By Diana Graber
In this age of algorithms and bots, learning how to be human is more challenging than ever. Text messages are curt, Siri doesn’t expect a thank you, and autoresponders can’t detect when the sender needs a kind word or a hug.
But parents can raise kids who will wield technology with empathy, understanding, thoughtfulness, compassion—and all the other age-old human capacities that make life worth living—and it’s easier than you think.
It is, in fact, like building a house.
Start With a Strong Foundation
While we don’t know much about the long-term impact of today’s devices upon young children, we do know what young children need most. They need face-to-face interaction with loving human beings. A screen—regardless of whether it’s a TV, tablet, smartphone, gaming console, computer, or even an internet-connected toy—simply can’t deliver the same experiences as the real world. The research on this is indisputable.
Rich experiences in a real, three-dimensional world help kids gain social skills, emotional self-control, creativity, resilience, and most of all, the ability to get along with other people and to see things from other perspectives. These are skills they will need in spades when they go online.
Build A Sturdy Structure
With a strong foundation in place, children will need a sturdy structure to help them withstand any digital storms that may blow their way. Imagine this structure being held up by these four pillars of knowledge:
Reputation Management: Your children must learn that anything, and everything, they post online will stay online forever. It will potentially be seen by anyone, and everyone. And people will judge them by this information. Be certain your children understand this fundamental aspect of online life.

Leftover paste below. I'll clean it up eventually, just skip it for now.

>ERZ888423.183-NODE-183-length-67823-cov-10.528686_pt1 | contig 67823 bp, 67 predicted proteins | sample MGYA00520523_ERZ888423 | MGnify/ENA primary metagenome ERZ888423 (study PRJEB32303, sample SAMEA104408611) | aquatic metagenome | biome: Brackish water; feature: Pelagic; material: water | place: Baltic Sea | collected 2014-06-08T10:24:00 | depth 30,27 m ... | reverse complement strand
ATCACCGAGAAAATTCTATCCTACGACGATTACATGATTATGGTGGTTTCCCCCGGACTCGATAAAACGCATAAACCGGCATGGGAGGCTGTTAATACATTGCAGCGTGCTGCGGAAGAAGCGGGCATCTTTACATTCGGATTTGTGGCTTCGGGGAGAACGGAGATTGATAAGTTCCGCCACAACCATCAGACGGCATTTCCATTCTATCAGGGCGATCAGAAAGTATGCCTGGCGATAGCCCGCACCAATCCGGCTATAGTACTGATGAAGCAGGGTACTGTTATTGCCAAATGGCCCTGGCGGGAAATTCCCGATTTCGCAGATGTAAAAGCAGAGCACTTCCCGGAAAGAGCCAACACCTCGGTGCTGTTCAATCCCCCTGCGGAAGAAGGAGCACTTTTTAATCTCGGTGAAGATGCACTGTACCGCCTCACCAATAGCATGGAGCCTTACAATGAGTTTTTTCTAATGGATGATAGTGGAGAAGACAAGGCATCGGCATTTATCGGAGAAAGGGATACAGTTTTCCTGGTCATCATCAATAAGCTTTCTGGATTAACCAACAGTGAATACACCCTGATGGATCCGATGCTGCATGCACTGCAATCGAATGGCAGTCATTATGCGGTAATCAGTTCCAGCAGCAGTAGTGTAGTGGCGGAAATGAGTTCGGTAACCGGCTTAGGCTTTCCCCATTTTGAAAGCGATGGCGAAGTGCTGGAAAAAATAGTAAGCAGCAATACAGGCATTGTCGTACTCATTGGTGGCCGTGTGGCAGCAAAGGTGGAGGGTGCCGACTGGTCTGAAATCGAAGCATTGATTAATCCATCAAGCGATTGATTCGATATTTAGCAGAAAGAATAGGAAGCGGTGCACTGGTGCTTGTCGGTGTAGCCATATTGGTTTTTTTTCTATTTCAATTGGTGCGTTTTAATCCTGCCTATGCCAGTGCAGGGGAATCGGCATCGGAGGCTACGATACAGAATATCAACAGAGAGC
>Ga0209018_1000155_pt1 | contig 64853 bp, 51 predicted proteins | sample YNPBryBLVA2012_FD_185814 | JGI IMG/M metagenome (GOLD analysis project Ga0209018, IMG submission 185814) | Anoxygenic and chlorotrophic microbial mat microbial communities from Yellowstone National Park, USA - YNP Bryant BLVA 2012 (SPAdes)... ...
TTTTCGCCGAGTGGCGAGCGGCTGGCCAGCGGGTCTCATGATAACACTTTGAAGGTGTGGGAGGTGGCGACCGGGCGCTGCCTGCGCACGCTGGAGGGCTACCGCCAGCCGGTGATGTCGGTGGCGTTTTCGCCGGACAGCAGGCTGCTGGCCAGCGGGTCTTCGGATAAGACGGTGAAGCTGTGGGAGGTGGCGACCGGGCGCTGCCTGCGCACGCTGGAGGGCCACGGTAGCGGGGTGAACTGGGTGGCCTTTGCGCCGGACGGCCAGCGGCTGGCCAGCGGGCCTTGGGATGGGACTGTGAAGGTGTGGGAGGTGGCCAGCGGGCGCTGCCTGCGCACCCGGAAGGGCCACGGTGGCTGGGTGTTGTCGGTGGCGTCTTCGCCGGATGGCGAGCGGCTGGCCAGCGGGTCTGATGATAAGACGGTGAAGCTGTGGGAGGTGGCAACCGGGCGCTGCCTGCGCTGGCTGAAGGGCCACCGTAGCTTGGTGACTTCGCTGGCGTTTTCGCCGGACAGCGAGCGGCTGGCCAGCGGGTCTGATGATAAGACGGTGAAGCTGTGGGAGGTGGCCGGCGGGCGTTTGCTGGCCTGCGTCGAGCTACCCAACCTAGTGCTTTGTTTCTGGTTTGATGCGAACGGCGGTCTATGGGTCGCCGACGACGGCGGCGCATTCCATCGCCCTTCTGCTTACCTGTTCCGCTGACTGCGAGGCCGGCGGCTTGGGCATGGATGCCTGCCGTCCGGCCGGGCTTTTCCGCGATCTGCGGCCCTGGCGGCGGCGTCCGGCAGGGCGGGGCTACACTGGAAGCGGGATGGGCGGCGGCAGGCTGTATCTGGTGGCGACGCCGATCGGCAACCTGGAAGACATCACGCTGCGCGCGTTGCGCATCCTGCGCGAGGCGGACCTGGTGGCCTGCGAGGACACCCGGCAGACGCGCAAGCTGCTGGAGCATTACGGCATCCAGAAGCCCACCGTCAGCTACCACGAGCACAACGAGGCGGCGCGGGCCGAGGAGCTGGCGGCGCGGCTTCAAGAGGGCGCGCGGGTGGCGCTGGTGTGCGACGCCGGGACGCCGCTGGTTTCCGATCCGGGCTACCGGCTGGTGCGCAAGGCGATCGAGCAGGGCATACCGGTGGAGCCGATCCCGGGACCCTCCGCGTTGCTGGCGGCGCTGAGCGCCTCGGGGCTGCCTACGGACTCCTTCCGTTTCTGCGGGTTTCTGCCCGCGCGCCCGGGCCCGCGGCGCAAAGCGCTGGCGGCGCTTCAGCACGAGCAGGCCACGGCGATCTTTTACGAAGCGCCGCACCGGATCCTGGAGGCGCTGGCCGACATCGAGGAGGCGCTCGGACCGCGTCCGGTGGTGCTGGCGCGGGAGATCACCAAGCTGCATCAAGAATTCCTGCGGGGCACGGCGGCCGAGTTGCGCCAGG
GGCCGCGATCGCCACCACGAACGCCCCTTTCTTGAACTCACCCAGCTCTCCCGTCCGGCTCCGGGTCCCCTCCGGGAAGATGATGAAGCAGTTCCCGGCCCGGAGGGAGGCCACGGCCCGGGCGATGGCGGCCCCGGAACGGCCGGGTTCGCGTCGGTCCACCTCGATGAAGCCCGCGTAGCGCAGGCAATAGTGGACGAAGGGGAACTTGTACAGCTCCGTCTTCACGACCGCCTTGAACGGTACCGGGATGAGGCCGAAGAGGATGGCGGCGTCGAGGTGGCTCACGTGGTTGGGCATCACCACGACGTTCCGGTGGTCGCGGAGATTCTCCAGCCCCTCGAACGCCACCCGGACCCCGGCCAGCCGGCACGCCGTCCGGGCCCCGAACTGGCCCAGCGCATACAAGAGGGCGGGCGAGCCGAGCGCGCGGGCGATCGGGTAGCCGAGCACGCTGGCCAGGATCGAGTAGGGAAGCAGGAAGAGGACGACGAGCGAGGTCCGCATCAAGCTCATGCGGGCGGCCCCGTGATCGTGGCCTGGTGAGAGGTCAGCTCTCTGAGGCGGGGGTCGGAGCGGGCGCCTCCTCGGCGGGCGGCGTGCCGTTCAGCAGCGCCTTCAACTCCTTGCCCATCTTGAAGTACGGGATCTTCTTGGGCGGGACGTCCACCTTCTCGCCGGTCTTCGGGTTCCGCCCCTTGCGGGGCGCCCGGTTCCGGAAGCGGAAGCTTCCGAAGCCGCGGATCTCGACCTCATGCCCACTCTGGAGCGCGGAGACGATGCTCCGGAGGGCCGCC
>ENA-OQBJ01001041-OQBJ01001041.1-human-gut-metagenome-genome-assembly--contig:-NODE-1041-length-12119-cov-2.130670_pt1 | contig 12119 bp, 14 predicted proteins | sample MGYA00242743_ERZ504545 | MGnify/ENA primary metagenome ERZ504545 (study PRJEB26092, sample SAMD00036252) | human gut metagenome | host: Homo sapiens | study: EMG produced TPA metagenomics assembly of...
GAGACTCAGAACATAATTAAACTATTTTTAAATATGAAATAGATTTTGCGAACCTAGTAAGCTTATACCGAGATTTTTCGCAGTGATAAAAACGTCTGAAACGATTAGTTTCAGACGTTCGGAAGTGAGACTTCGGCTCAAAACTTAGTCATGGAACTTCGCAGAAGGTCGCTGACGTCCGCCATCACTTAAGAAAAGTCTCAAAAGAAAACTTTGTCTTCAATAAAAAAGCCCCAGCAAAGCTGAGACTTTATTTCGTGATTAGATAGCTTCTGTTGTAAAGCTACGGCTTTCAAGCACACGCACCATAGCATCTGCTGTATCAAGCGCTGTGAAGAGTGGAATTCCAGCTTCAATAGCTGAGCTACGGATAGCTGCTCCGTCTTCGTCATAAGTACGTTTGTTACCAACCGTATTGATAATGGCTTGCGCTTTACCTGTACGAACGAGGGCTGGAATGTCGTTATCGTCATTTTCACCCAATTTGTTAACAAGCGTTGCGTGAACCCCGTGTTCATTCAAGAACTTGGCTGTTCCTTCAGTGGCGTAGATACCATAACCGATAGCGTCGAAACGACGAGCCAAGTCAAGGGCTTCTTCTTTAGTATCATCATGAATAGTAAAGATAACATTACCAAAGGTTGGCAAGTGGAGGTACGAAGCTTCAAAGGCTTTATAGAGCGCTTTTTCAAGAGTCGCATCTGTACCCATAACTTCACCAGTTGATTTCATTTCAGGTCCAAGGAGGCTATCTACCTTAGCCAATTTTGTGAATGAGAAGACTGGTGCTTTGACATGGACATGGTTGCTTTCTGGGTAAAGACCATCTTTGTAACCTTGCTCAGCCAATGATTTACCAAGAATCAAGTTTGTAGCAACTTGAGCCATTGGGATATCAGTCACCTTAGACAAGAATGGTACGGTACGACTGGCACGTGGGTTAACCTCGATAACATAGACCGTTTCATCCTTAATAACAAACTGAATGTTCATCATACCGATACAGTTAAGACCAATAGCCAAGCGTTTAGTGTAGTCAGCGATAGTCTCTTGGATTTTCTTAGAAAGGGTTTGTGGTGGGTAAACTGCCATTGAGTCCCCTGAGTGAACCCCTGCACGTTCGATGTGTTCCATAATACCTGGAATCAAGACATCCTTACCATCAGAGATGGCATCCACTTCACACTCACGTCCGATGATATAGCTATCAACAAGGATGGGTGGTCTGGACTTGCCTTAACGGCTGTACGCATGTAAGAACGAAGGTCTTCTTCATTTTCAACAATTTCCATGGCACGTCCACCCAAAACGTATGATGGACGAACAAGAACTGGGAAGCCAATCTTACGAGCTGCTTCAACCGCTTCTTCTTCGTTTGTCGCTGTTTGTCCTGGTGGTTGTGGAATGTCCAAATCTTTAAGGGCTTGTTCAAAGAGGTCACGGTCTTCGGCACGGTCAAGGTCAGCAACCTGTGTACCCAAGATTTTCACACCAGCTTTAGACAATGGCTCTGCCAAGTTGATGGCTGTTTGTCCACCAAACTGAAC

Screen Time: Help your children learn how to balance their online and offline lives. They will need your help knowing how, why, and when to disconnect from powerful devices that are designed to hijack their attention.
Safe Relationships: Before your kids use technology to make and maintain relationships via online games, social media, and texting, be sure they know how important it is to treat others respectfully and kindly online. Tell them what to when they see others being treated cruelly too.
Privacy: Explain to your children what information is safe to share online, and what is not. Even more importantly, be sure they know the cost of joining a “free” social network or getting “free” results from Google. That cost is their personal information.
Join Vibrant Online Communities
With a strong foundation and sturdy structure in place, your children will be eager, and ready, to connect and engage with new communities and opportunities online. Now is the time to encourage them to use digital technologies to learn, to inspire, to be inspired, and to share their unique talents with the world.
No one builds a house overnight. Likewise, helping your child build a healthy, and safe, relationship with technology will take time too. Hopefully my new book—“Raising Humans in a Digital World: Helping Kids Build a Healthy Relationship with Technology” (HarperCollins Leadership Jan. 19)—can help. It’s packed with advice from over 40 digital experts and includes simple activities that any family can slip into their busy day to help with this building project.
The time you put into building your child’s “digital house” will be worth the effort, I promise.